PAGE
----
Displaced Marawi families given meat for Eid

Islamic Relief distributes beef even to non-Muslims in war-torn Philippine region
Displaced Marawi families given meat for Eid

Meat is prepared for distribution to families affected by last year's war in the city of Marawi in the southern Philippines. Islamic Relief led the effort to mark the observance of Eid al-Adha on Aug. 22. (Photo courtesy of Islamic Relief)  

An international relief organization distributed meat to displaced families in war-torn Marawi in the southern Philippines to mark the observance of Eid al-Adha or "Feast of the Sacrifice" on Aug. 22.

Islamic Relief Worldwide gave meat to 1,800 families from 44 cows that the organization bought and slaughtered for the occasion.

Maryann Zamora, spokeswoman for the group in the Philippines, said the animals were slaughtered to commemorate the willingness of the Prophet Abraham to sacrifice even his son to God.

At least 3,870 kilograms of meat were distributed to families who continue to live in temporary shelters on the outskirts of Marawi.

Omar Rahaman, head of mission of Islamic Relief in the country, expressed hope that the gift would bring hope to victims of the conflict. "[We also hope] that this will remind everyone to renew their faith in Allah, just like the Prophet Abraham did," he said.

Although most of the displaced families are Muslims, Rahaman said even non-Muslim families displaced by last year's five-month war also received meat.

Catholics in the predominantly Muslim city have vowed to help affected communities through the prelature's social action program.

"We remain one with the people of Marawi in their hopes and desires to begin the long journey toward recovering and rebuilding their city and the essential tasks of healing, reconciliation and peace building," said Bishop Edwin dela Pena of Marawi.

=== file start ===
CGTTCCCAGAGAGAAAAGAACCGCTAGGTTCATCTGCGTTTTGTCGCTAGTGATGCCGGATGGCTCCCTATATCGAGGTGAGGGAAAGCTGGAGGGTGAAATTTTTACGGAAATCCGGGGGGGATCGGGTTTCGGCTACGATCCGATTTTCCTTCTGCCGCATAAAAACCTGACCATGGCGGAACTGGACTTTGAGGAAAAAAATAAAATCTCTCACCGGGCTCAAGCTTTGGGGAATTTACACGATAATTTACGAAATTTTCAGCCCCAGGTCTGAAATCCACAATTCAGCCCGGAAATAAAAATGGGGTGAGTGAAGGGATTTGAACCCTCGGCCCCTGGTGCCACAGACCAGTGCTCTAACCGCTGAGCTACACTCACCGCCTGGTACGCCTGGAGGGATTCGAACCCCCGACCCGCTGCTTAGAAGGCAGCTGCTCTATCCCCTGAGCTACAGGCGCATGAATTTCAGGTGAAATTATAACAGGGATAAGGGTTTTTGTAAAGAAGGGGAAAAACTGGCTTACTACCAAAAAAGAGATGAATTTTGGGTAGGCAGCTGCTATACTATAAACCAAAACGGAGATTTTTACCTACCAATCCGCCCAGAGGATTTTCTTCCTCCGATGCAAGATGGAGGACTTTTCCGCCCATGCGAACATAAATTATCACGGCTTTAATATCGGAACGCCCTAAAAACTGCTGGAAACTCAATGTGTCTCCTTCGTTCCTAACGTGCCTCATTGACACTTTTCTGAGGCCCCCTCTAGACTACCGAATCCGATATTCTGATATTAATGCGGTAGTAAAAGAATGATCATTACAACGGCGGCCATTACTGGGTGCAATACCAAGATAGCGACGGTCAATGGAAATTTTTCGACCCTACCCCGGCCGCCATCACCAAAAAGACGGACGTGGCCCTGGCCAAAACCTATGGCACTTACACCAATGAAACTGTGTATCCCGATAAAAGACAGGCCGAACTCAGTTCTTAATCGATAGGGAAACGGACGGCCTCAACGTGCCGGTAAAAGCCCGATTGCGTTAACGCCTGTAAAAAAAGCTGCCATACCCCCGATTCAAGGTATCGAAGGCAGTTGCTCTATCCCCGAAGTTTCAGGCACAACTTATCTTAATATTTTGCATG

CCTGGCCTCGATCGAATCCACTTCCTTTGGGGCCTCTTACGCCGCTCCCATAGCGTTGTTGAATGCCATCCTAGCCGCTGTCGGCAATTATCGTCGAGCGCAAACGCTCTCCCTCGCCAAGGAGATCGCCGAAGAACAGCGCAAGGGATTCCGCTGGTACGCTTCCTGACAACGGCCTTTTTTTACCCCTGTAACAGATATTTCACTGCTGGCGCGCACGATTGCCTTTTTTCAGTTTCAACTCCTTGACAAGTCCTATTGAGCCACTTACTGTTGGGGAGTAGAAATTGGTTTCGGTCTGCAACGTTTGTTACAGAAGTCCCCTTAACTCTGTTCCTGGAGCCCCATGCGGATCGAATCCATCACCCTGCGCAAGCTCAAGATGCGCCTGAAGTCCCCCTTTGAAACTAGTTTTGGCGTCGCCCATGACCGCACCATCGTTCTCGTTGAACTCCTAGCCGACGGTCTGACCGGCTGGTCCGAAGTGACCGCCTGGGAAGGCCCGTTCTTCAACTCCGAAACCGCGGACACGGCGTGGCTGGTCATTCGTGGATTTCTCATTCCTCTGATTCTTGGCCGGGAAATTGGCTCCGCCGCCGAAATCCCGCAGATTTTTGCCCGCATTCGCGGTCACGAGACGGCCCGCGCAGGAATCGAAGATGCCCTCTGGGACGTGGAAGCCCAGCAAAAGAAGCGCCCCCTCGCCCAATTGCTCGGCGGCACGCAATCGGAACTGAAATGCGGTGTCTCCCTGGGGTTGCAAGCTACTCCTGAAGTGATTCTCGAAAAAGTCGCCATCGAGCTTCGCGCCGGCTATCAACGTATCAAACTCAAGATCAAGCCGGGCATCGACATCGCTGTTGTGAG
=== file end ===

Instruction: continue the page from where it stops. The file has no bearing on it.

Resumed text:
The prelate said Catholics "are here to support and accompany displaced people all the way."

Thousands of people continue to live in temporary shelters around Marawi nine months after government troops drove out Islamic State-inspired fighters from the city.

Families who returned to their homes also faced challenges in rebuilding their houses.

Mark Bidder, head of the United Nations Office for the Coordination of Humanitarian Affairs, said it is "still a long road ahead."

He said the "humanitarian consequences" of the conflict are expected to extend beyond 2018, noting that the government still has to complete its rehabilitation and reconstruction plan for the city.

Bidder said people need decent employment and sustainable livelihoods that can stabilize their income, enhance security and initiate long-term socioeconomic recovery.

The government earlier announced that about US$1.5 billion is needed for the reconstruction and rehabilitation, which is expected to be completed by the end of 2021.

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